Arikok National Park occupies nearly twenty percent of the total land area of Aruba. It was formed to protect and preserve the flora, fauna, geology, and historical remains present. The National Park hosts three primary geological formations and a variety of habitats.
Arikok National Park
Arikok National Park is approximately 34 sq km (13 sq mi) of natural area, located in northeastern Aruba, which contains examples of most of the island's flora and fauna against a backdrop of great geological complexity.
Officially established in 2000, Arikok National Park occupies nearly 20% of the total land area of Aruba. It was formed to protect and preserve the flora, fauna, geology, and historical remains present.
Arikok National Park sits slightly southeast of the center of Aruba. It lies close to the locality of Fontein and runs to the rocky eastern shore of the Caribbean Sea.
The National Park includes three primary geological formations:
the Aruba lava formation
a quartz diorite formation
a limestone formation that extends inward from the coast
There is great geological variety within the park. The main aspects are the rough hills of the volcanic Aruba lava formation, the mysterious rocks of the batholithic quartz-diorite/tonalite, and the limestone rocks from fossilized coral.
Volcanic Tuff, a type of rock made of volcanic ash ejected from a vent during an eruption, is also abundant due to the island's volcanic history.
Much of the parkland comprises uplifted reef carbonates. This abundance of limestone has been worn away by acidic groundwater to form several caves ranging from small to hundreds of feet in length, some of which can be easily accessed within the park./p>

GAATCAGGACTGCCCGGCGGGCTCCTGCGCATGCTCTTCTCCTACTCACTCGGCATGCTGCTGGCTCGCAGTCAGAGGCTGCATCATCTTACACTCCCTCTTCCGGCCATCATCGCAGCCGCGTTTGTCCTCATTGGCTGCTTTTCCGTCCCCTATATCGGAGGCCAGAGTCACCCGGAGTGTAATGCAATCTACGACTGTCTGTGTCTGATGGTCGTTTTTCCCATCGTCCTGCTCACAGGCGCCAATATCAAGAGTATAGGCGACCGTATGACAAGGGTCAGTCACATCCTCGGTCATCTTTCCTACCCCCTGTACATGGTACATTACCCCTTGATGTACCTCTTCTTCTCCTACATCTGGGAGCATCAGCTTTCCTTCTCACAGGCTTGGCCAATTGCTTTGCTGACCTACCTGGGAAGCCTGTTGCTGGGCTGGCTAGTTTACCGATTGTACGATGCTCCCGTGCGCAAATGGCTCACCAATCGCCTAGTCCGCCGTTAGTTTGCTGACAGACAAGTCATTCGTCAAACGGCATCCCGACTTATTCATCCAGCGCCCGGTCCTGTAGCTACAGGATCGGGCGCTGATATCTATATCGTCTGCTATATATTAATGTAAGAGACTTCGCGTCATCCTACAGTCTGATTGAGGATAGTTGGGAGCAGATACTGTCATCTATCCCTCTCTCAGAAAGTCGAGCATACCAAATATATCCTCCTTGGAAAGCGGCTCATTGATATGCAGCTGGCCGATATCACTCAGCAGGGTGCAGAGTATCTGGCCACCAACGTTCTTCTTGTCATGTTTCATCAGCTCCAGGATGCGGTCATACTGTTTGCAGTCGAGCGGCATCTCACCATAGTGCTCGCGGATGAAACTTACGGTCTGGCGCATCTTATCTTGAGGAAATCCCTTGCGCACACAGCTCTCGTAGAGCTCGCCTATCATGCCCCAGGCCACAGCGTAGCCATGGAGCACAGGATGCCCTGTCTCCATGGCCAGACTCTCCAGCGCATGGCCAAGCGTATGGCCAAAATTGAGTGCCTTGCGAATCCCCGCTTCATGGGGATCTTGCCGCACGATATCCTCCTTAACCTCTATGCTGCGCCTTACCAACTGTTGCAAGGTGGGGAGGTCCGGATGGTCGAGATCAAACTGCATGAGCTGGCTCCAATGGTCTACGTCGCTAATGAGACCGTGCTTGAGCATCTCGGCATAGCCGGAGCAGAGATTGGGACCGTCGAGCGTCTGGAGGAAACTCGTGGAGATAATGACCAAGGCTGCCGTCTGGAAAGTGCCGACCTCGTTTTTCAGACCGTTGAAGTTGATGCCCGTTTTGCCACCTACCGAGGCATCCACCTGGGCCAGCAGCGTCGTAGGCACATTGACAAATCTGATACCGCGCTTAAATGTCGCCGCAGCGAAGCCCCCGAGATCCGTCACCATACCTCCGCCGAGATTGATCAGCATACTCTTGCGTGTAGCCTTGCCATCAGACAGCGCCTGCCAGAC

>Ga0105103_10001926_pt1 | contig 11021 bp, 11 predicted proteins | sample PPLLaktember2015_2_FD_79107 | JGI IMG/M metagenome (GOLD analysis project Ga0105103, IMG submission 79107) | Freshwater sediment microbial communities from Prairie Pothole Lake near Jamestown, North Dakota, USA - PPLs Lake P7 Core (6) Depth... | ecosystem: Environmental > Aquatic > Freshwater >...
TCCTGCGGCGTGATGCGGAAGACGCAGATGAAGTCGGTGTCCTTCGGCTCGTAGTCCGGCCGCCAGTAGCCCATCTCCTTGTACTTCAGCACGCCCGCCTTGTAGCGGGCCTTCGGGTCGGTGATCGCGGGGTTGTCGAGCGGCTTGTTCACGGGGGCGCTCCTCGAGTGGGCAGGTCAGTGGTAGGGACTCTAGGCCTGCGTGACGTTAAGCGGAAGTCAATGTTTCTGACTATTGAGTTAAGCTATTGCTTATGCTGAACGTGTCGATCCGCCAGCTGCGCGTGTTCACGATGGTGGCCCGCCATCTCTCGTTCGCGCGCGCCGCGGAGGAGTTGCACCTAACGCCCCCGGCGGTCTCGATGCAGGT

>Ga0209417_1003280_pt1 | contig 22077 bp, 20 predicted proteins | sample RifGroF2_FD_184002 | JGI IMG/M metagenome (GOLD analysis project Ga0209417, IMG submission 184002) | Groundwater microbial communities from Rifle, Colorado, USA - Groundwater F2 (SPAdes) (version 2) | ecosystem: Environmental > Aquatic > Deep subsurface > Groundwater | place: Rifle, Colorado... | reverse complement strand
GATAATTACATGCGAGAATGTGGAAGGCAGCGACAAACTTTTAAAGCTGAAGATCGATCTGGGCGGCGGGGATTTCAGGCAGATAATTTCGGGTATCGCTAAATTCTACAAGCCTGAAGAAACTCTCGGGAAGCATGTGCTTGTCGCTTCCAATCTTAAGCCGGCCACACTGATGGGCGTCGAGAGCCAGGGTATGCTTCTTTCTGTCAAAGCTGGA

Notable caves in Arikok National Park include:
Fontein Cave, where pre-Columbian cave drawings can still be seen
Quadirikiri Cave, famous for its two chambers illuminated by the sunlight streaming through holes in the roof of the cave
The two tallest hills on the island are situated within Arikok National Park: Jamanota hill, 188 m (617 ft) and Arikok hill, 176 m (577 ft), from which the name of the National Park is derived.
Map of Arikok National Park, Aruba
The permanently wind-and-wave-beaten North Coast line is broken by several bays (Boca's). Most of them are small yet impressive inlets at the mouth of dry riverbeds.
Some of these bays are spectacular sights adorned with white, sandy beaches and dunes, as is the case at Boca Prins and Dos Playa.
Arikok is also home to Conchi, Aruba's most important natural attraction, also known as the Natural Pool. The journey to the Pool is an adventure, only possible by foot, horse, ATV, or 4x4 vehicle.
Old plantation (Cunucus) sites tell the story of an active yet challenging agricultural past. These Cunucus were also residential areas for the few families that worked the land. These families found ways to survive under challenging conditions and erect their homes with materials found in the area.
Two of these adobe houses have been restored. Park rangers are learning many old building techniques to preserve these unique Aruban mud houses, which can be found at Cunucu Arikok and near Plantation Prins.
Flora and Fauna
Arikok National Park hosts a variety of habitats. The main ecotype is the xeric scrubland. Candelabra cacti are scattered across the landscape, along with thorny bushes.
During the dry season, many plants lose a portion and sometimes all of their foliage. However, plants that retain foliage often have other adaptations to maintain moisture and limit evaporation, for example, thick leathery leaves.
Indigenous reptiles include the small Cascabel (Crotalus unicolor), the slender Santanero or Aruban Cat-eyed Snake (Leptodeira bakeri), the Boa (Boa constrictor), and the Aruba whiptail lizard (Cnemidophorus arubensis).
Birds include the Shoco or Aruban burrowing owl (Athene cunicularia arubensis) and the Prikichi or Aruban parakeet (Aratinga pertinax arubensis).